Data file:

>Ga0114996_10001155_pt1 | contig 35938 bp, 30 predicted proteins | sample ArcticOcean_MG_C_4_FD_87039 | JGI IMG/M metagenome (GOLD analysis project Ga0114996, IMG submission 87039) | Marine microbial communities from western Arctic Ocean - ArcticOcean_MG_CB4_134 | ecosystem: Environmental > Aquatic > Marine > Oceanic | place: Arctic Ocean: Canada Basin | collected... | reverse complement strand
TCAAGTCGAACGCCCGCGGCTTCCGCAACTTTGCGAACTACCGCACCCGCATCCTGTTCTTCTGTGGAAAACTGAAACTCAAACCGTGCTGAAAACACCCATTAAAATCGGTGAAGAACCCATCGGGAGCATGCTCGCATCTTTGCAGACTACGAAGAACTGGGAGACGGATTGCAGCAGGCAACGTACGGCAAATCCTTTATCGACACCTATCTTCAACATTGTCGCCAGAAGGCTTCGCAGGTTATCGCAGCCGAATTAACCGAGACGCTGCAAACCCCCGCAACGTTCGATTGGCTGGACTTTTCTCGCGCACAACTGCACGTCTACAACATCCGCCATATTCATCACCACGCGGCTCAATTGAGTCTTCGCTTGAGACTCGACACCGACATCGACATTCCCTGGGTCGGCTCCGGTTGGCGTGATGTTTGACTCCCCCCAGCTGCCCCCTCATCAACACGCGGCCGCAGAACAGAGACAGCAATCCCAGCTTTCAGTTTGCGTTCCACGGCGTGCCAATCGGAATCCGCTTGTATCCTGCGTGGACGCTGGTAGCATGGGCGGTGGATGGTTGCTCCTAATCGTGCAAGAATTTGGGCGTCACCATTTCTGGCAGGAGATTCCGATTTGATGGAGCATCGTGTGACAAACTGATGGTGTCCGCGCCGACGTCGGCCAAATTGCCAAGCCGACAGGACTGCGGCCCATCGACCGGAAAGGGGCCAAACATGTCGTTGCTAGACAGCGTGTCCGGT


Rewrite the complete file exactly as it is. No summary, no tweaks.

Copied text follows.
>Ga0114996_10001155_pt1 | contig 35938 bp, 30 predicted proteins | sample ArcticOcean_MG_C_4_FD_87039 | JGI IMG/M metagenome (GOLD analysis project Ga0114996, IMG submission 87039) | Marine microbial communities from western Arctic Ocean - ArcticOcean_MG_CB4_134 | ecosystem: Environmental > Aquatic > Marine > Oceanic | place: Arctic Ocean: Canada Basin | collected... | reverse complement strand
TCAAGTCGAACGCCCGCGGCTTCCGCAACTTTGCGAACTACCGCACCCGCATCCTGTTCTTCTGTGGAAAACTGAAACTCAAACCGTGCTGAAAACACCCATTAAAATCGGTGAAGAACCCATCGGGAGCATGCTCGCATCTTTGCAGACTACGAAGAACTGGGAGACGGATTGCAGCAGGCAACGTACGGCAAATCCTTTATCGACACCTATCTTCAACATTGTCGCCAGAAGGCTTCGCAGGTTATCGCAGCCGAATTAACCGAGACGCTGCAAACCCCCGCAACGTTCGATTGGCTGGACTTTTCTCGCGCACAACTGCACGTCTACAACATCCGCCATATTCATCACCACGCGGCTCAATTGAGTCTTCGCTTGAGACTCGACACCGACATCGACATTCCCTGGGTCGGCTCCGGTTGGCGTGATGTTTGACTCCCCCCAGCTGCCCCCTCATCAACACGCGGCCGCAGAACAGAGACAGCAATCCCAGCTTTCAGTTTGCGTTCCACGGCGTGCCAATCGGAATCCGCTTGTATCCTGCGTGGACGCTGGTAGCATGGGCGGTGGATGGTTGCTCCTAATCGTGCAAGAATTTGGGCGTCACCATTTCTGGCAGGAGATTCCGATTTGATGGAGCATCGTGTGACAAACTGATGGTGTCCGCGCCGACGTCGGCCAAATTGCCAAGCCGACAGGACTGCGGCCCATCGACCGGAAAGGGGCCAAACATGTCGTTGCTAGACAGCGTGTCCGGT